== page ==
But we don’t need to “regulate AI.” As we’ve seen, “artificial intelligence” is mostly a constructed catch-all term for lots of different types of technology being deployed into all sorts of areas of our lives. What we need are protections focused less on the uses of specific technologies, which change rapidly, and more on their actual effects on people. Our concept of “freedom” must expand to include not only the liberty to do certain things, but also liberty from the effects of certain technologies at scale.

In this way, I’ve developed a deep respect for the EU Commissioner for Competition, Margrethe Vestager. Her vision for a market-led technological future, guided by strong, specific consumer protections by informed regulators, sounds deeply attractive in an era when so many American regulators are effectively captured by the industries they’re supposedly watching over. If you read Vestager’s interviews with The Atlantic’s Franklin Foer and Kara Swisher, it’s really hard not to be impressed with her level of thoughtfulness and sophistication on the issue – especially as compared to that of her American counterparts.

I’ve written before about regulatory areas American policymakers should consider (“Four Boring Ways to Regulate Big Tech”). Chief among them are basic consumer protections that would give individual Americans some means of legal redress over the dominant software platforms that increasingly mediate everything about our society. We don’t yet know what the long-term effects will be of a society where every person’s every errant word and act since adolescence is stored and searchable forever, but most people find it unattractive. (I found my friend Can Duruk’s post on this, “An internet with an elephant memory,” particularly compelling.)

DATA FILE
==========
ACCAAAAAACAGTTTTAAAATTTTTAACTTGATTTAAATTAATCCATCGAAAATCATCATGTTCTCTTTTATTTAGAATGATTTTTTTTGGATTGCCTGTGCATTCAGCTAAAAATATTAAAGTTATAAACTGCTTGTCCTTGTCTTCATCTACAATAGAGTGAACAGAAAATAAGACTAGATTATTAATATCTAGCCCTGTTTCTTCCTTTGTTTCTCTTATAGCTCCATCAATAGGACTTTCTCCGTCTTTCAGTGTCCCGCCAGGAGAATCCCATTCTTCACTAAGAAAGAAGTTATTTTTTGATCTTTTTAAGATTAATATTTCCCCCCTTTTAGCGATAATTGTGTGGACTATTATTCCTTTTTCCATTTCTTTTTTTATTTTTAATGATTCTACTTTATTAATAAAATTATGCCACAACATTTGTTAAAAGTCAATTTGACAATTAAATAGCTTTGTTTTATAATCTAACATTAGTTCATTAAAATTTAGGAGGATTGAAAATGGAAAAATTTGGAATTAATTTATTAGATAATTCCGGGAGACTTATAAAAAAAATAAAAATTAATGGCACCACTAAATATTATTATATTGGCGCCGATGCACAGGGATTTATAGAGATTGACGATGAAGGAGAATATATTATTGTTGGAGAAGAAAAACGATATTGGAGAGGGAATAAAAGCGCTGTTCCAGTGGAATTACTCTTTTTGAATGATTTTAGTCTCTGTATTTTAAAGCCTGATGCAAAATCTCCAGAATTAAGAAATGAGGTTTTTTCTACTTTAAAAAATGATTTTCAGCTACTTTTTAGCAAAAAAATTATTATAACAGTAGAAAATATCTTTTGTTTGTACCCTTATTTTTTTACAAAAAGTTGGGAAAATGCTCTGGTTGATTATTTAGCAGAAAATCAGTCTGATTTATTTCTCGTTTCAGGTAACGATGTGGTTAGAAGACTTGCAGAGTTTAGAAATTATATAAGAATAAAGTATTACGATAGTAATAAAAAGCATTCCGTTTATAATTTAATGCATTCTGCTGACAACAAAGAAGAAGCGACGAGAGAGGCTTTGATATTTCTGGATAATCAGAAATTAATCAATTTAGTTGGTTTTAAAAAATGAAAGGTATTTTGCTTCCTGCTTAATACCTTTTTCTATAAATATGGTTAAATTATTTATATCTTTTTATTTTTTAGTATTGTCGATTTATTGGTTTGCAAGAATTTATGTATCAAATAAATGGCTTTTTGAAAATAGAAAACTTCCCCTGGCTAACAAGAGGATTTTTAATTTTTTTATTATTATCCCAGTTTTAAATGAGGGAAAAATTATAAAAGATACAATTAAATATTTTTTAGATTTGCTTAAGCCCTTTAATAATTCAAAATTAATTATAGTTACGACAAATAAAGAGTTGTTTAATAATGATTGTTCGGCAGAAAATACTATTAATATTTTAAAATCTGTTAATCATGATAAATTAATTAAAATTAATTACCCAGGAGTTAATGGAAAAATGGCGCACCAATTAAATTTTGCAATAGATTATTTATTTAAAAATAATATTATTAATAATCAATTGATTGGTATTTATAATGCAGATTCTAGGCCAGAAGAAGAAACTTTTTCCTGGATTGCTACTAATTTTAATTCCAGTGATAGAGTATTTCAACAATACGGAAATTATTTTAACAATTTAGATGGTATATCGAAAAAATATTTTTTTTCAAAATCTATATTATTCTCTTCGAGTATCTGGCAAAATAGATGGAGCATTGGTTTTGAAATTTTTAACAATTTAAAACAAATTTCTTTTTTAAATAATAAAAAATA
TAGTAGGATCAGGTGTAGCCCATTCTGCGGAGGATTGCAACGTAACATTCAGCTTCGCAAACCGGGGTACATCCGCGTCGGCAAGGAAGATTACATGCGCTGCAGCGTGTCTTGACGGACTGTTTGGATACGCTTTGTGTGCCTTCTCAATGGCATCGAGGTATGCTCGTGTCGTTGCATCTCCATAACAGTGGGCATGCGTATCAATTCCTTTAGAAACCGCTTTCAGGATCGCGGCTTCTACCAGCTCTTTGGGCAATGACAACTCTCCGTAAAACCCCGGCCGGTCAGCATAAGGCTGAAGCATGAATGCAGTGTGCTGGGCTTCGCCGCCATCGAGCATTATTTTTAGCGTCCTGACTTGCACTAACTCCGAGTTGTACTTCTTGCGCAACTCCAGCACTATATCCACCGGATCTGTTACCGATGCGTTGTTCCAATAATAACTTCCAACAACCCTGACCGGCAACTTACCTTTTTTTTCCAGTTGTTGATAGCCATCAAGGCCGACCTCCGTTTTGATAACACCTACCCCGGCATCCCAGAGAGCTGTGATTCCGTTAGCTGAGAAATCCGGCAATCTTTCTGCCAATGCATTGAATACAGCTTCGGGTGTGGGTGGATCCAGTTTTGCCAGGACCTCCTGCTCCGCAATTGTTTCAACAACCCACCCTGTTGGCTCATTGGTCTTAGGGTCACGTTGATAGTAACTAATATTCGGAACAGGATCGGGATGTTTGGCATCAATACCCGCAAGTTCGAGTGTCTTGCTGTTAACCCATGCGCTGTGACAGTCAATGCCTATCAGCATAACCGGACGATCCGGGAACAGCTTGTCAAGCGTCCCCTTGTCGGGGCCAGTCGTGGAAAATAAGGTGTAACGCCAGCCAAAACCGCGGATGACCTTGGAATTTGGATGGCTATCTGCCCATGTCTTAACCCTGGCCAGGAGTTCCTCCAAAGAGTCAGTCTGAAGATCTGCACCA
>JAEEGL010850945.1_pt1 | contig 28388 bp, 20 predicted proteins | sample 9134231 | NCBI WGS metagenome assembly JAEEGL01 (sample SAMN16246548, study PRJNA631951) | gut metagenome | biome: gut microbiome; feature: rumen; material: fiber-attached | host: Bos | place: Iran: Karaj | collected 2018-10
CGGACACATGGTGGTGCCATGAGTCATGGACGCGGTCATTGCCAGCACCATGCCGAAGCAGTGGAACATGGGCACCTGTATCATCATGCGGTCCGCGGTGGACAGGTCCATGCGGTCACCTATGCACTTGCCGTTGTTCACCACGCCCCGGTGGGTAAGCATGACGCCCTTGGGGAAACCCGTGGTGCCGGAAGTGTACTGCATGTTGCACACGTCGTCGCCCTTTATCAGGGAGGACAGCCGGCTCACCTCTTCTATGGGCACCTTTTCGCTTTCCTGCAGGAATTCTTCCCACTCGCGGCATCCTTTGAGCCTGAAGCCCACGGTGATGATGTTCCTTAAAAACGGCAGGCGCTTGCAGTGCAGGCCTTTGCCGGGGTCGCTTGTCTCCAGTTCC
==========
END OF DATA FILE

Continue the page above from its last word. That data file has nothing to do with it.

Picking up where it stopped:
We don’t need to surrender to that, though, any more than we must throw up our hands at the inevitable march of “AI” to make decisions over our lives. Just remember that “AI” is not always what it seems. Behind it is always humans making specific decisions that are in line with their incentives. We should all get a say in what those are.